Or take a case from the aviation. Two recent events, the test flight of Airbus A380 and Boeing 787 made the news. While the A380 is a totally new plane with new concepts, the 787 is a rehash of the existing lines. Still, the plane was more than 2 years behind in the delivery schedule and experienced considerable design difficulties. Why did Boeing engineers who invented the mass production of the commercial aircraft have such a hard time with the latest model? From The Financial Times of February 27, 2004:
Boeing has left it too late to catch up with Airbus in modernizing its commercial aircraft range because shareholder “short-termism” would not allow the scale of investment needed, the head of BAE Systems claimed yesterday … The failure to renew its product range resulted in Boeing being overtaken by Airbus in terms of deliveries for the first time in 2003 … Sir Richard Evans, the outgoing chairman of BAE … estimated Boeing would need to spend between $40bn and $50bn over the next 10 to 15 years to “match” Airbus’s product range.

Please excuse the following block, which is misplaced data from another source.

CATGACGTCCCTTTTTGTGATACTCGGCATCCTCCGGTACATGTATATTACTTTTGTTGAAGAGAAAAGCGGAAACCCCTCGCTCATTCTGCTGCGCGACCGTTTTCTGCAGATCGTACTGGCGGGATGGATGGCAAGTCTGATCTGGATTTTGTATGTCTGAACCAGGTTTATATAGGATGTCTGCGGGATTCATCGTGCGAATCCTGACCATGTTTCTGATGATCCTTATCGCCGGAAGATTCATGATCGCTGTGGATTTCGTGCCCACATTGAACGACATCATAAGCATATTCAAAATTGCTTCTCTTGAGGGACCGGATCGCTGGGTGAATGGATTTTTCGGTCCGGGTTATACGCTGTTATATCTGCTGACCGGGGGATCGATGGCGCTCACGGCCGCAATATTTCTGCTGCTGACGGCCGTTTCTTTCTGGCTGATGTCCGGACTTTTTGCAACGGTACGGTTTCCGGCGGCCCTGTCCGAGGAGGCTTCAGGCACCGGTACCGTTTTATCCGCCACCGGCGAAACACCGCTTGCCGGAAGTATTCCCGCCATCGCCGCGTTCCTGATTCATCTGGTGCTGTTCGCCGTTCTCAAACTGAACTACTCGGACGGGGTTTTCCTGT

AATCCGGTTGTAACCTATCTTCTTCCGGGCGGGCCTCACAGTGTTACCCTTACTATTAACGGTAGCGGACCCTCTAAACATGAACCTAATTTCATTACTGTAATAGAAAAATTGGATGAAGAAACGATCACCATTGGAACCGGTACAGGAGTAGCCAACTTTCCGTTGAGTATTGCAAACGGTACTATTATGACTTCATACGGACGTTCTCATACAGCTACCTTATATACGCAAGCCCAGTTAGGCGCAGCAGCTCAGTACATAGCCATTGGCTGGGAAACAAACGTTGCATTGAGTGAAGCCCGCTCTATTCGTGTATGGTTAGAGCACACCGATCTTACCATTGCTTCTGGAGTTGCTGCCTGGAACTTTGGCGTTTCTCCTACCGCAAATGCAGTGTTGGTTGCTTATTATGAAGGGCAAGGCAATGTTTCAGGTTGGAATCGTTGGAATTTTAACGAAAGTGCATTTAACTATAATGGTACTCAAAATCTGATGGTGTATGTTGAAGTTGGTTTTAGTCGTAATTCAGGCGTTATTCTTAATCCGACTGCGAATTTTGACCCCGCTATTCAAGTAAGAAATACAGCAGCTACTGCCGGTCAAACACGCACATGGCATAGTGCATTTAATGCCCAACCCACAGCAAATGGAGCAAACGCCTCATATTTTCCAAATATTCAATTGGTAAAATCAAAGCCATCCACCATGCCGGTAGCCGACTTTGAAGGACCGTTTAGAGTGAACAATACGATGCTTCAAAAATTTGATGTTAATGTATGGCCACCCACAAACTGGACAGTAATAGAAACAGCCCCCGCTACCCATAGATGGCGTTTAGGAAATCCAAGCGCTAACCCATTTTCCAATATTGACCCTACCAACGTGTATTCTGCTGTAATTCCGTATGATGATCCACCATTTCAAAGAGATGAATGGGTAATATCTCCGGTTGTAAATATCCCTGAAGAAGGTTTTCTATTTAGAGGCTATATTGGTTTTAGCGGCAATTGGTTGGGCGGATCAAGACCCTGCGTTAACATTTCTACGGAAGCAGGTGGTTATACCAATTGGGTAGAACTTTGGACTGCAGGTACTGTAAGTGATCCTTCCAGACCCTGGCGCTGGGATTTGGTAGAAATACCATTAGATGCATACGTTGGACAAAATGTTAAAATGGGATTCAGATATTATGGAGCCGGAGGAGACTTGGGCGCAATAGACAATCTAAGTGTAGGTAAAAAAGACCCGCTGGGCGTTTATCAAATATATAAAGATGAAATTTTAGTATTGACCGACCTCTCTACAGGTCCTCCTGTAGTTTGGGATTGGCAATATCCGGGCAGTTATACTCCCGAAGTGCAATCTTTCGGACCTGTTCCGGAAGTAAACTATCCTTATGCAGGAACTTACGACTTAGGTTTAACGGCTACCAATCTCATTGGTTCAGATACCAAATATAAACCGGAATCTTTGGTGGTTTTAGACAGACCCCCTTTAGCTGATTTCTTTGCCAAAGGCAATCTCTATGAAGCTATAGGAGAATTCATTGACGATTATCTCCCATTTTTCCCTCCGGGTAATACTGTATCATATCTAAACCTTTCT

Note that the culprit is not financing, in the sense of the availability of capital, but the speed of the turnover of finance capital that has a tendency to increase, leading to the “short-termism” of the executives.

The other word is “evolve”, as in “capital in circulation evolves to the point of dominating the tempo of the entire production process”. The word has a historical connotation. It includes expansion and growth – both, quantitatively in size, and qualitatively in form.

For the size, it will suffice to quote from the finance professors who regularly cite that the size of “finance" as a percentage of the GDP has doubled from about 4% in the mid 1970s to about 8%. In terms of form, there is of course the rise of speculative capital, the latest and most aggressive form of finance capital which reaps profit from volatility. From Vol. 2: